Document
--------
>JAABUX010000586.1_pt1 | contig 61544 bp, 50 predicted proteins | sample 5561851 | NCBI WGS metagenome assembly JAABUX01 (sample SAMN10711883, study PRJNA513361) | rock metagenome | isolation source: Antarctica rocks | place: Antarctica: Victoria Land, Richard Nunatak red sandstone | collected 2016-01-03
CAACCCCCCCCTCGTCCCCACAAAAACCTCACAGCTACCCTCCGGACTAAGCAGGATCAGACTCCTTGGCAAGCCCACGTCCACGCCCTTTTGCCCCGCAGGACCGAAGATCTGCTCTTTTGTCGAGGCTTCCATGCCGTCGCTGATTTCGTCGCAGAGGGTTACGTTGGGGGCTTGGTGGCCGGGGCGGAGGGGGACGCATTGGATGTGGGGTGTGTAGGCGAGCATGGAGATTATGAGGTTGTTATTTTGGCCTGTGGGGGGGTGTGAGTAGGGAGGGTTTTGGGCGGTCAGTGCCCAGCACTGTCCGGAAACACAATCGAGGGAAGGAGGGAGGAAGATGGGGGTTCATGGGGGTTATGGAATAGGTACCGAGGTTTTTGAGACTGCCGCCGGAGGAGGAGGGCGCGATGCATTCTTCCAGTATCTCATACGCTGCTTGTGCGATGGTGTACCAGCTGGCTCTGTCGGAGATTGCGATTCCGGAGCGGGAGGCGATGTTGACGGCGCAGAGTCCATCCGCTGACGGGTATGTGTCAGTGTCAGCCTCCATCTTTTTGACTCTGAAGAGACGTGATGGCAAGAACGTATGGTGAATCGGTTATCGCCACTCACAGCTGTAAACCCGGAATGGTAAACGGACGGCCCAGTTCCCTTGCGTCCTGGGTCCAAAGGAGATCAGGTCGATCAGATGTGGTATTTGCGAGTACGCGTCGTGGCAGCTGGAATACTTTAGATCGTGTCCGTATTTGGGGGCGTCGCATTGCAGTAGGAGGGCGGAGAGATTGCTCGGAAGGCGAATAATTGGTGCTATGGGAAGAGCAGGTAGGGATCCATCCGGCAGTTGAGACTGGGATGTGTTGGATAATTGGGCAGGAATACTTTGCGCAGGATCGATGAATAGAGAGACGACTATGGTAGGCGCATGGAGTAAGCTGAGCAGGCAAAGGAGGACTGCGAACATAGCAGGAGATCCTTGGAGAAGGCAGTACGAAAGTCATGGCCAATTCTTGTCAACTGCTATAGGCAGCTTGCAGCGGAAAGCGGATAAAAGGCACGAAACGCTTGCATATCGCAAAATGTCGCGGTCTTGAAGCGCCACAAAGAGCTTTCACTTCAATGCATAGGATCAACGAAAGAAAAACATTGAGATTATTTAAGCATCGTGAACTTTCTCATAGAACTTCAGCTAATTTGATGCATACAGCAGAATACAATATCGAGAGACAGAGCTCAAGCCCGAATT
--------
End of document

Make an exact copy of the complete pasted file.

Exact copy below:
>JAABUX010000586.1_pt1 | contig 61544 bp, 50 predicted proteins | sample 5561851 | NCBI WGS metagenome assembly JAABUX01 (sample SAMN10711883, study PRJNA513361) | rock metagenome | isolation source: Antarctica rocks | place: Antarctica: Victoria Land, Richard Nunatak red sandstone | collected 2016-01-03
CAACCCCCCCCTCGTCCCCACAAAAACCTCACAGCTACCCTCCGGACTAAGCAGGATCAGACTCCTTGGCAAGCCCACGTCCACGCCCTTTTGCCCCGCAGGACCGAAGATCTGCTCTTTTGTCGAGGCTTCCATGCCGTCGCTGATTTCGTCGCAGAGGGTTACGTTGGGGGCTTGGTGGCCGGGGCGGAGGGGGACGCATTGGATGTGGGGTGTGTAGGCGAGCATGGAGATTATGAGGTTGTTATTTTGGCCTGTGGGGGGGTGTGAGTAGGGAGGGTTTTGGGCGGTCAGTGCCCAGCACTGTCCGGAAACACAATCGAGGGAAGGAGGGAGGAAGATGGGGGTTCATGGGGGTTATGGAATAGGTACCGAGGTTTTTGAGACTGCCGCCGGAGGAGGAGGGCGCGATGCATTCTTCCAGTATCTCATACGCTGCTTGTGCGATGGTGTACCAGCTGGCTCTGTCGGAGATTGCGATTCCGGAGCGGGAGGCGATGTTGACGGCGCAGAGTCCATCCGCTGACGGGTATGTGTCAGTGTCAGCCTCCATCTTTTTGACTCTGAAGAGACGTGATGGCAAGAACGTATGGTGAATCGGTTATCGCCACTCACAGCTGTAAACCCGGAATGGTAAACGGACGGCCCAGTTCCCTTGCGTCCTGGGTCCAAAGGAGATCAGGTCGATCAGATGTGGTATTTGCGAGTACGCGTCGTGGCAGCTGGAATACTTTAGATCGTGTCCGTATTTGGGGGCGTCGCATTGCAGTAGGAGGGCGGAGAGATTGCTCGGAAGGCGAATAATTGGTGCTATGGGAAGAGCAGGTAGGGATCCATCCGGCAGTTGAGACTGGGATGTGTTGGATAATTGGGCAGGAATACTTTGCGCAGGATCGATGAATAGAGAGACGACTATGGTAGGCGCATGGAGTAAGCTGAGCAGGCAAAGGAGGACTGCGAACATAGCAGGAGATCCTTGGAGAAGGCAGTACGAAAGTCATGGCCAATTCTTGTCAACTGCTATAGGCAGCTTGCAGCGGAAAGCGGATAAAAGGCACGAAACGCTTGCATATCGCAAAATGTCGCGGTCTTGAAGCGCCACAAAGAGCTTTCACTTCAATGCATAGGATCAACGAAAGAAAAACATTGAGATTATTTAAGCATCGTGAACTTTCTCATAGAACTTCAGCTAATTTGATGCATACAGCAGAATACAATATCGAGAGACAGAGCTCAAGCCCGAATT